• The funny thing is, I am not really a fan of faux meats (as in “hot dogs,” “burgers,” or any of the faux cold cuts you can now buy), but I seem to like the versions made from real, whole foods. I guess calling this “liver” or the tortiere “meat” pie is a way of re-creating a sense of familiarity, when really I could just as easily say “bean pate” or “veggie pie.” 😉

  8. Fascinating! I actually have never known what chopped liver actually is (apart from, well, chopped liver, but surely there’s more involved?), but I must say I’m far more inclined to make your version 😉

    Thanks for the links, too!

  9. I made this tonight and oh my, yummy. I actually liked chopped liver as a kid, but discovered the vegetarian version at Whole Foods 12 years ago and loved it so, I immediately stopped eating regular chopped liver. I was actually looking for the WF version to see the ingredients the day I saw this on your blog, so of course went with your recipe. It is so so so good. Congrats on another great recipe.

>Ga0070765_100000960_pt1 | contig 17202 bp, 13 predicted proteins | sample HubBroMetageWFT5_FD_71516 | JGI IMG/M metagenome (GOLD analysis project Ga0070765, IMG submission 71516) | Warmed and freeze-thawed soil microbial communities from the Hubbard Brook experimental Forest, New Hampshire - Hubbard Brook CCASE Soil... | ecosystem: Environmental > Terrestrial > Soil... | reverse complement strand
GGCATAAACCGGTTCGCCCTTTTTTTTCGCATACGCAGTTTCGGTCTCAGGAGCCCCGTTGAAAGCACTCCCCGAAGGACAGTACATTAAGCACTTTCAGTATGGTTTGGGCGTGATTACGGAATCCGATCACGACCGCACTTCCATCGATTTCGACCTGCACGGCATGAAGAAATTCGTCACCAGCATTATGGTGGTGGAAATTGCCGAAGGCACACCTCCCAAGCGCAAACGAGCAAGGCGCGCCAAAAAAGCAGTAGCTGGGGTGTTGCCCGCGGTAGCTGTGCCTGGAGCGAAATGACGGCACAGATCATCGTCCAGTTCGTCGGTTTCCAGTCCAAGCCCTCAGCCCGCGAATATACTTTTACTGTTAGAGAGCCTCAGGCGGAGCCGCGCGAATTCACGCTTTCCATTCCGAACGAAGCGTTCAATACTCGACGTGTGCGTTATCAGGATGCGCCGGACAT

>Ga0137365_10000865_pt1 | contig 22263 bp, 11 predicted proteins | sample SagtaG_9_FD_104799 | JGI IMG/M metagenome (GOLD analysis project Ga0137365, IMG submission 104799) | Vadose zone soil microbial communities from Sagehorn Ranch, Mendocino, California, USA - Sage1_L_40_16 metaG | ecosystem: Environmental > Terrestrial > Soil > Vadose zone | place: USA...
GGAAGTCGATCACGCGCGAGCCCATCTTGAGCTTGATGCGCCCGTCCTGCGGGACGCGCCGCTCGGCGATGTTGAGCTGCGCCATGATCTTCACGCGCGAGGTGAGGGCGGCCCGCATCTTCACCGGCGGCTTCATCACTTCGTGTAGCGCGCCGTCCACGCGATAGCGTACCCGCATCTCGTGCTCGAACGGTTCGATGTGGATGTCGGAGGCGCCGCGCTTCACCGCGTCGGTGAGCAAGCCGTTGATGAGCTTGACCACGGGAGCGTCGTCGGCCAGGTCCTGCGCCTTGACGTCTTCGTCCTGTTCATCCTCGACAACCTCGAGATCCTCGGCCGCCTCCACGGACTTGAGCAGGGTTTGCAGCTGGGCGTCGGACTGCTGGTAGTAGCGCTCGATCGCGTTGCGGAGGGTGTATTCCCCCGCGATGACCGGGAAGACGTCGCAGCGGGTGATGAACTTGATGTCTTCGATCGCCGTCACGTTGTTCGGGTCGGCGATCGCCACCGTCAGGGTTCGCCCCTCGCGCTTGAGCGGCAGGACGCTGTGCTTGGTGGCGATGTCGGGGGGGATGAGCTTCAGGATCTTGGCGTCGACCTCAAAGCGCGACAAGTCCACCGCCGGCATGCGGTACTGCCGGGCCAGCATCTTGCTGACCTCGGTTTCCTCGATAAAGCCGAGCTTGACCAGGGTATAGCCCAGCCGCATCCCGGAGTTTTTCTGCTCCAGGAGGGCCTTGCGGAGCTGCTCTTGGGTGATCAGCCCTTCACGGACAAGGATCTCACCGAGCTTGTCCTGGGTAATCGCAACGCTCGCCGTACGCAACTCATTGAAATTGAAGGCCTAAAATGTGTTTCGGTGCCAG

• Yay! So glad you liked it! I found myself going back to the bowl a few times too many. . . ! Now that you’ve mentioned Whole Foods, though, of course I feel as if I must go try it out just to see what their version is like. 😉

  10. If I try this I will have to call it something else. Just reading or saying the words chopped liver makes me feel sick. Ignoring the title though, it sounds lovely and a great list of links for me to have a browse through.

    • Oh, sorry, Jacqueline–that was the last thing I wanted to do to you! But the name does give people a quick reference for what this will be like. . . according to my friends who tried it last night, it was delicious, and “evocative” of the “real thing.” But it most definitely does not taste like liver!!

  11. this is delicious! I made a “test run” and used frozen french green beans, which I thawed and just heated through with the onions when they were done. I’ll be making it again for Thanksgiving.